API’s primary data on U.S. petroleum markets for September suggested that crude oil supply and exports rose, while demand – which since 1945 has dropped on average by 4.3% each September following the peak summer driving season – fell by much less than normal. In other words, 2020 didn’t exhibit typical seasonality, since there was less discretionary travel through the COVID-19 pandemic and relatively more driving out of necessity. Thus, it’s not surprising that petroleum consumption held up better than average in September.
Posted September 17, 2020
Sometimes, through the headlines, it can be hard to see that the economy and oil markets recently have made noteworthy progress toward rebalancing and normalizing – which is encouraging news for the industry, the country and consumers.
While petroleum demand remains below where it was this time a year ago and is likely to stay below 2019 levels until the latter half of 2019, according to the U.S. Energy Information Administration (EIA), signs are visible of a recovery from lows earlier this year.
Posted September 11, 2020
While oil markets remain concerned over the outlook for petroleum demand – see John Kemp’s piece arguing there’s lost momentum – a number of important indicators of transportation and industrial activity corroborate API’s primary data suggesting a more nuanced landscape while also supporting the view that genuine progress has recently been achieved.
Since petroleum demand has remained a solid indicator of economic activity, the information has broad applicability to everyone who is concerned with what’s happening now. And for those of us in the industry, accurate and timely data are essential to the flow of real activities and investment dollars.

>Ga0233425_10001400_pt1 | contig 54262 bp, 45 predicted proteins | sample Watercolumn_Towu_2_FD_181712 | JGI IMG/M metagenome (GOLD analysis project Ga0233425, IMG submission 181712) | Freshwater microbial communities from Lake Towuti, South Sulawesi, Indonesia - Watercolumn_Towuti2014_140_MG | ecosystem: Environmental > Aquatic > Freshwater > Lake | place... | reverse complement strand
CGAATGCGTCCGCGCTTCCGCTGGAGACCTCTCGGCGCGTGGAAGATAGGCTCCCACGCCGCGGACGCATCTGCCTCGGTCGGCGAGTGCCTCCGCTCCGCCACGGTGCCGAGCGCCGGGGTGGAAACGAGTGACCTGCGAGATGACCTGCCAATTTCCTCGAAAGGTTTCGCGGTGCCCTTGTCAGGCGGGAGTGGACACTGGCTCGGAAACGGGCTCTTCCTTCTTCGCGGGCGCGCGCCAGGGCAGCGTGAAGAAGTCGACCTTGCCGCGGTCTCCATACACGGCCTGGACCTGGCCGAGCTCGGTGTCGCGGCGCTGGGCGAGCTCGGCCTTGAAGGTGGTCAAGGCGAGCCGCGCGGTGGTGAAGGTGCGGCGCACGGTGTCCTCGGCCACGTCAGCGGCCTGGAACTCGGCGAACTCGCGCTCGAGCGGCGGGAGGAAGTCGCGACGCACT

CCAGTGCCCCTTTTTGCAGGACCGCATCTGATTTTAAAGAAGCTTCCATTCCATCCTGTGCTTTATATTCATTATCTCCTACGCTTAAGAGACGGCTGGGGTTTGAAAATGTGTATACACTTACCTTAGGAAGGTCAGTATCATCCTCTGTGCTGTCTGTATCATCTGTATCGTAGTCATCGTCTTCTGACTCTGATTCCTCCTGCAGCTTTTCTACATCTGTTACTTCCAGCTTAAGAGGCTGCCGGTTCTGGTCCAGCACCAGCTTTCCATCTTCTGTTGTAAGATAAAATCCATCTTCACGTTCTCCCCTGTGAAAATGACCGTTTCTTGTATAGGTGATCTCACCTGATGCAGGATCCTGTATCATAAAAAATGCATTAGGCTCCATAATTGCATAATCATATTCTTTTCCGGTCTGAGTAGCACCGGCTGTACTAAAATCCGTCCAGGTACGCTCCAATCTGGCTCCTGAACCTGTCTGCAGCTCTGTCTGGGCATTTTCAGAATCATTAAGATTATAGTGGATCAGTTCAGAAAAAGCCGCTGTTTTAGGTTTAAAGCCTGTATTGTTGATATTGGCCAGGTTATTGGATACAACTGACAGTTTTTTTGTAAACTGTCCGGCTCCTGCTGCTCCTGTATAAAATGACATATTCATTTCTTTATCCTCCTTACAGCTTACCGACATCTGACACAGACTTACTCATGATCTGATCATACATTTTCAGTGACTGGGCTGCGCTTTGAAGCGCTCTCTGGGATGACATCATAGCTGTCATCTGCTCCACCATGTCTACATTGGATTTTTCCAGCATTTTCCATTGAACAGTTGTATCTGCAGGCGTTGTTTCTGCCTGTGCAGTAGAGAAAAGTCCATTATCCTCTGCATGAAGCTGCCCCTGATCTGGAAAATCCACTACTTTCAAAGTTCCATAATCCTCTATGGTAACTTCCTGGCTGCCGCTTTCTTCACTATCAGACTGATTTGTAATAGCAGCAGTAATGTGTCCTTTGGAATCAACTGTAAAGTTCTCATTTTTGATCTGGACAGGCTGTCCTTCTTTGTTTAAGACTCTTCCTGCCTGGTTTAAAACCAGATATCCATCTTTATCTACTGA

From here it looks like oil markets have been relatively impatient, having anticipated a continued tightening as demand has recovered and supply declined. The challenge is managing expectations for the rate of recovery.
Posted August 26, 2020
The 2020 global economic recession, triggered by the COVID-19 pandemic and government responses to it, is the deepest since World War II. Yet the World Bank, along with the Bloomberg consensus, expect global GDP growth to rebound in 2021.
It appears $15 trillion of global stimulus is likely to have a positive impact on economic growth – and, with enabling infrastructure, markets and policies, could become a source of optimism for global oil markets.
Historically, global GDP growth and increased oil demand have gone together – once there’s impetus for growth there must be energy to fuel that growth.
Posted August 21, 2020
We’re seeing cautious optimism in the news about oil markets, with crude’s comeback broadly continuing for a third consecutive month in July with the gradual re-opening of state economies. API’s Monthly Statistical Report (MSR) for August presents the latest details.
U.S. petroleum demand has clearly rebounded, albeit at a slowing growth rate. We see this as good news for staying on a positive track and reflective of progress made to overcome continued challenges with COVID-19.
Posted July 29, 2020
A metric that bears watching as we gauge energy markets, trade, manufacturing and supply chains – all of which contribute to global economic growth and prosperity – is FDI, foreign direct investment, especially for energy projects in the U.S. and other nations.
Recent data indicate that FDI has dropped by half since its peak in 2015, and experts believe that various factors, including the pandemic and escalated trade tensions, could continue or accelerate this decrease. This is potentially significant for the construction of new infrastructure, plants, processing facilities and other projects that have a direct bearing on better serving U.S. consumers and harnessing American energy.
Indeed, recent FDI trends signal a potential turning point.